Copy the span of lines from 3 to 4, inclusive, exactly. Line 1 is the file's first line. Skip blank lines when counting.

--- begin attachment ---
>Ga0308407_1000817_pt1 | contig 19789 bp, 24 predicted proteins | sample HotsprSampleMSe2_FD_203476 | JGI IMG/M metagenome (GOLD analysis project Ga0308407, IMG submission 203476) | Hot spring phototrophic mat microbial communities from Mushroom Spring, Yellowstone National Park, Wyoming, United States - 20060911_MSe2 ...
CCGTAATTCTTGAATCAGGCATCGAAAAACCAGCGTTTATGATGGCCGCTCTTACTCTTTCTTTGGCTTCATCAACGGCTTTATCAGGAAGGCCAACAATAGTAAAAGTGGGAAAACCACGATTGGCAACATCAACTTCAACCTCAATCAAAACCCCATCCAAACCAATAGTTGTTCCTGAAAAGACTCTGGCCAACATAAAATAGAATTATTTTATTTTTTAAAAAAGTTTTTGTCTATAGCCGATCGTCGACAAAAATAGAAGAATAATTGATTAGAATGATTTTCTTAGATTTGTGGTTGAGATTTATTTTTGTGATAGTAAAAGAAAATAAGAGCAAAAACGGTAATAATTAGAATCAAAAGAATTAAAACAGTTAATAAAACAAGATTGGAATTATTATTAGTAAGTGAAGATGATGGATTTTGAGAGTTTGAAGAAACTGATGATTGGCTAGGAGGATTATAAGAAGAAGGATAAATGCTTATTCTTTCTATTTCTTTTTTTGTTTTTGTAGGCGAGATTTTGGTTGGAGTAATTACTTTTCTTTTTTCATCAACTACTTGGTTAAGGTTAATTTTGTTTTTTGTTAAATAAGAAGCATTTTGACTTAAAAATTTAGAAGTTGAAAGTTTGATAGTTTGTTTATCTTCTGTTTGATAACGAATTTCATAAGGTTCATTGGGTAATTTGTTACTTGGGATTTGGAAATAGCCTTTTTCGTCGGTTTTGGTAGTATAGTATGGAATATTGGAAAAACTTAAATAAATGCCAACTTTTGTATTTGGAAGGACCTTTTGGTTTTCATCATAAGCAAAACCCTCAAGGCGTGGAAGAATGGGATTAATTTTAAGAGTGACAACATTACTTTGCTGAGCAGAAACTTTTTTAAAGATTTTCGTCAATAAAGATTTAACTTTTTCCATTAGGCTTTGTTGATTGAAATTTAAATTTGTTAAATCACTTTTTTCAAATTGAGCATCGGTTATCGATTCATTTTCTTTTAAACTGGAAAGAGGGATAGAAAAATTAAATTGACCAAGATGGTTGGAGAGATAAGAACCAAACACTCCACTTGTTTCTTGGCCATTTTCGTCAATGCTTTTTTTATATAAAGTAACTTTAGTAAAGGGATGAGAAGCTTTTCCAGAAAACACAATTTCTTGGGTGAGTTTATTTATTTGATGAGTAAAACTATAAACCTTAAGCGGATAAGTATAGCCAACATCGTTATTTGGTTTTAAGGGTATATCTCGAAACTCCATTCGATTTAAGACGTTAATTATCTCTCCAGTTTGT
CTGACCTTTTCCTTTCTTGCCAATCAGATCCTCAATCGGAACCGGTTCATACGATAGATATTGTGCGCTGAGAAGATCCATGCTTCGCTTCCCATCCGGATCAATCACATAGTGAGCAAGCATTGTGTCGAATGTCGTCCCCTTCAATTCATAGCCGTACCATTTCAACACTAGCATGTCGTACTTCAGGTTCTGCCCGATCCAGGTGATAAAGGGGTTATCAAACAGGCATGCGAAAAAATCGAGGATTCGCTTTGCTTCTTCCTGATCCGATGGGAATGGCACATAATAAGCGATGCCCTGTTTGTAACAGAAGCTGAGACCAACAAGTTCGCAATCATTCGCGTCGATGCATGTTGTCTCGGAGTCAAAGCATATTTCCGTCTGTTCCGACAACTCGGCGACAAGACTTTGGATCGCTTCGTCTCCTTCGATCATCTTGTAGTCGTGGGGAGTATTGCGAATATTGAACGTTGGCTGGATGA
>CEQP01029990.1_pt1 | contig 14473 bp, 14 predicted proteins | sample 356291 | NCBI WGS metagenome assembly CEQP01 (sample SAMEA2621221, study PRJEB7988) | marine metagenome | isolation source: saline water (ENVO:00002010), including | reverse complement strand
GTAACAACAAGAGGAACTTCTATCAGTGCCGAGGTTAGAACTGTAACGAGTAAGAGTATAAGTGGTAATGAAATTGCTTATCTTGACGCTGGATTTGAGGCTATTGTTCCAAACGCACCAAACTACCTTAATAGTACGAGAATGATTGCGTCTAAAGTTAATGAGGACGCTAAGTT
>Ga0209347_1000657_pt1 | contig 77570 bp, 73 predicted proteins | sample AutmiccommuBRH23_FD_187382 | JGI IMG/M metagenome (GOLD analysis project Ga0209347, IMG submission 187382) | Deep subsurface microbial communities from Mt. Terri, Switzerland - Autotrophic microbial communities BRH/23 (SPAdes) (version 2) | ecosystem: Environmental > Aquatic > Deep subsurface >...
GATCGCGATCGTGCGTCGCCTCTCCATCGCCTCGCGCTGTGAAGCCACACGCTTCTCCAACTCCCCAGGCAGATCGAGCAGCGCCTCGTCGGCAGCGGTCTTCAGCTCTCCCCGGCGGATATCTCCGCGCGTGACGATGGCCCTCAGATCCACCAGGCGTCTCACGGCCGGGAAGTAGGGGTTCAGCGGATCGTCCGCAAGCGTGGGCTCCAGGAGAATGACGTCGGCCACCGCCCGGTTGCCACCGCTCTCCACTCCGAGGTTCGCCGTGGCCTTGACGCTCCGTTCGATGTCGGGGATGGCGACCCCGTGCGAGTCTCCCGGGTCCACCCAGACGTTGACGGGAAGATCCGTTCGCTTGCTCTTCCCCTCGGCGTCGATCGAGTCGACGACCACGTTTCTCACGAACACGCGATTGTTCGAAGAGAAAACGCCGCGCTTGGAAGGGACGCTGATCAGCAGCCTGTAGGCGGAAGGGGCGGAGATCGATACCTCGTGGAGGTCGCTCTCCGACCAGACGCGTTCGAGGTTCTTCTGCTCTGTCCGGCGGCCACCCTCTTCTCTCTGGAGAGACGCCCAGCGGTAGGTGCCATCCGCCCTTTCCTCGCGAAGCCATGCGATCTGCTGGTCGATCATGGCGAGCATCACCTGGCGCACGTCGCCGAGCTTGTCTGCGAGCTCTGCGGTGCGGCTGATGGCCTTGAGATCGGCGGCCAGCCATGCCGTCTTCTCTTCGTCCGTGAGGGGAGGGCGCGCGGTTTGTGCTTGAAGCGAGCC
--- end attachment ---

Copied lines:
CTGACCTTTTCCTTTCTTGCCAATCAGATCCTCAATCGGAACCGGTTCATACGATAGATATTGTGCGCTGAGAAGATCCATGCTTCGCTTCCCATCCGGATCAATCACATAGTGAGCAAGCATTGTGTCGAATGTCGTCCCCTTCAATTCATAGCCGTACCATTTCAACACTAGCATGTCGTACTTCAGGTTCTGCCCGATCCAGGTGATAAAGGGGTTATCAAACAGGCATGCGAAAAAATCGAGGATTCGCTTTGCTTCTTCCTGATCCGATGGGAATGGCACATAATAAGCGATGCCCTGTTTGTAACAGAAGCTGAGACCAACAAGTTCGCAATCATTCGCGTCGATGCATGTTGTCTCGGAGTCAAAGCATATTTCCGTCTGTTCCGACAACTCGGCGACAAGACTTTGGATCGCTTCGTCTCCTTCGATCATCTTGTAGTCGTGGGGAGTATTGCGAATATTGAACGTTGGCTGGATGA
>CEQP01029990.1_pt1 | contig 14473 bp, 14 predicted proteins | sample 356291 | NCBI WGS metagenome assembly CEQP01 (sample SAMEA2621221, study PRJEB7988) | marine metagenome | isolation source: saline water (ENVO:00002010), including | reverse complement strand